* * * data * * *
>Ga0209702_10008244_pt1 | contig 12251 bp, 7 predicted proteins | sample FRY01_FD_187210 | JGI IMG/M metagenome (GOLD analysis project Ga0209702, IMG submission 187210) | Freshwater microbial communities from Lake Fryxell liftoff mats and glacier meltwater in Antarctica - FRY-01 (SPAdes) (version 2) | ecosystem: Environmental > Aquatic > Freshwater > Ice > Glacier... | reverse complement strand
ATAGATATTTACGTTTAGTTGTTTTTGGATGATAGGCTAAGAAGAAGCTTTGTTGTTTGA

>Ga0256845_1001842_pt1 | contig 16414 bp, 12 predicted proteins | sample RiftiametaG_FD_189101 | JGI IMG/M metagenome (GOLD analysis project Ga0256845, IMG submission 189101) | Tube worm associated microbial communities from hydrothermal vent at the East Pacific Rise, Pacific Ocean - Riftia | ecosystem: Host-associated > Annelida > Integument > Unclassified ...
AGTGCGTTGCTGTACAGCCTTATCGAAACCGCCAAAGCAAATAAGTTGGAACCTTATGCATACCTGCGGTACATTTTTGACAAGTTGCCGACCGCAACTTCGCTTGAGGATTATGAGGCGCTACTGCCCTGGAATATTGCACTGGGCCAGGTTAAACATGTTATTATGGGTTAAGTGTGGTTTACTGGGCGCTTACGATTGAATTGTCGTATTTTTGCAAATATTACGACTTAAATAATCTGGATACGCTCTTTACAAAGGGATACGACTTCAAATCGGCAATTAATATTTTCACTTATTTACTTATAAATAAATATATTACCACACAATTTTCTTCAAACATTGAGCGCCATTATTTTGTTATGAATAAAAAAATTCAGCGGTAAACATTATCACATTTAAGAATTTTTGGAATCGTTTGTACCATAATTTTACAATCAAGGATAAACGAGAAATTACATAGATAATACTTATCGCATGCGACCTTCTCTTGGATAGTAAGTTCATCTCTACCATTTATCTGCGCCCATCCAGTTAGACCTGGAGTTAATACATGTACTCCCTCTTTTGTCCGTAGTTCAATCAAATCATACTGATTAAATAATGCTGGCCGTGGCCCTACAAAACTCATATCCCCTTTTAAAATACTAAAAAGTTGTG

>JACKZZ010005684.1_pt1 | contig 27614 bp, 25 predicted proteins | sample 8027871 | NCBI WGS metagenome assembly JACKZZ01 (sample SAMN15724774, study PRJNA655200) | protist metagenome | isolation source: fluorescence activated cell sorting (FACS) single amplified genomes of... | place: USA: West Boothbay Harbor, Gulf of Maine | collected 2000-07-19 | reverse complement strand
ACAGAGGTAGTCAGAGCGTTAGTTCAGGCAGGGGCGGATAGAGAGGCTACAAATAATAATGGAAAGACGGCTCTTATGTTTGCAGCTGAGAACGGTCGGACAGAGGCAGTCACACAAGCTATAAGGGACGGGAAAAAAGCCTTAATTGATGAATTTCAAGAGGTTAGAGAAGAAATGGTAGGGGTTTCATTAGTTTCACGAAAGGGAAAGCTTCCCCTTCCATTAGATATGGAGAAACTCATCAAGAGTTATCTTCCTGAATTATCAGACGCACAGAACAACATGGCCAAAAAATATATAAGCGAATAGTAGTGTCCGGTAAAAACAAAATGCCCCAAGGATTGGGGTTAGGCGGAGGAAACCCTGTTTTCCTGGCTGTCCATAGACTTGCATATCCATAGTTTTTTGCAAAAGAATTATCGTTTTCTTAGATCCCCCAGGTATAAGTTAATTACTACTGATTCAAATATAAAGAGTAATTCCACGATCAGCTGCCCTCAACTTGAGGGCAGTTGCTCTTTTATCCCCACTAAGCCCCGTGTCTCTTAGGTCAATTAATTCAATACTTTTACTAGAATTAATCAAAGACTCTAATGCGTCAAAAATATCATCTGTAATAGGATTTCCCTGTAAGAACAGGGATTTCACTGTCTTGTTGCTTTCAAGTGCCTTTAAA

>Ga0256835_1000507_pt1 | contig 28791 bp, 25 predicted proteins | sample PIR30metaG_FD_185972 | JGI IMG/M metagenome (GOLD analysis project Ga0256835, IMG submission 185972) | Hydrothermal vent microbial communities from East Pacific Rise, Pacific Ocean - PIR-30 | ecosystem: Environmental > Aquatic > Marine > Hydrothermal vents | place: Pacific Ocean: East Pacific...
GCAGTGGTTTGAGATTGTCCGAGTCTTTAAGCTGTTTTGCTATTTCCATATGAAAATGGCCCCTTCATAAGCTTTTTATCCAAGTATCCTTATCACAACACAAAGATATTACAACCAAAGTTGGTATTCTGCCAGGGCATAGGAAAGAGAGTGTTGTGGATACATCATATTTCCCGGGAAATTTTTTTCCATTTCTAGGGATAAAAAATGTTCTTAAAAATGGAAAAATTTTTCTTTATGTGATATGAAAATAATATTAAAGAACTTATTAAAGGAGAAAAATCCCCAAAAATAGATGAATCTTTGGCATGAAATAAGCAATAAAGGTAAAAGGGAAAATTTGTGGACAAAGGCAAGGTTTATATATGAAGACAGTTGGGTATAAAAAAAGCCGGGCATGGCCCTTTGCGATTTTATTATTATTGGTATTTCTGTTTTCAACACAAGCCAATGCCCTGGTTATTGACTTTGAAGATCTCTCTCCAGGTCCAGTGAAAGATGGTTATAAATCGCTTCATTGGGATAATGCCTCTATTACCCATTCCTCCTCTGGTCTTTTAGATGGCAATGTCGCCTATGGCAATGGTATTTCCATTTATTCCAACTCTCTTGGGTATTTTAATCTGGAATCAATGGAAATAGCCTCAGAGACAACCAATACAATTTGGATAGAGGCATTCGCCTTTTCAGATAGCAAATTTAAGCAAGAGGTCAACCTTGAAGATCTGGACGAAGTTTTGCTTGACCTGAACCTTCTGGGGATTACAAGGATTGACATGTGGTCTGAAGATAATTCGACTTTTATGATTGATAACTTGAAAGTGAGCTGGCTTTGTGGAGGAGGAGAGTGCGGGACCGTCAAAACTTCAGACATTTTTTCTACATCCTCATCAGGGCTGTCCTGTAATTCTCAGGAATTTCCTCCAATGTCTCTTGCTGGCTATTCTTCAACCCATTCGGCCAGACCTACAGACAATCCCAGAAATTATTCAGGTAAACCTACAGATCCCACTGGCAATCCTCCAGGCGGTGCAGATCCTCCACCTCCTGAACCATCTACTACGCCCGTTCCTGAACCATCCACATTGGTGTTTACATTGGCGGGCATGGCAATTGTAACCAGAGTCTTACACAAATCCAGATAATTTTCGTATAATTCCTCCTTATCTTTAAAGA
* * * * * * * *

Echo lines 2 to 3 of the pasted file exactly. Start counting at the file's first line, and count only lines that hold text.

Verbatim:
ATAGATATTTACGTTTAGTTGTTTTTGGATGATAGGCTAAGAAGAAGCTTTGTTGTTTGA

>Ga0256845_1001842_pt1 | contig 16414 bp, 12 predicted proteins | sample RiftiametaG_FD_189101 | JGI IMG/M metagenome (GOLD analysis project Ga0256845, IMG submission 189101) | Tube worm associated microbial communities from hydrothermal vent at the East Pacific Rise, Pacific Ocean - Riftia | ecosystem: Host-associated > Annelida > Integument > Unclassified ...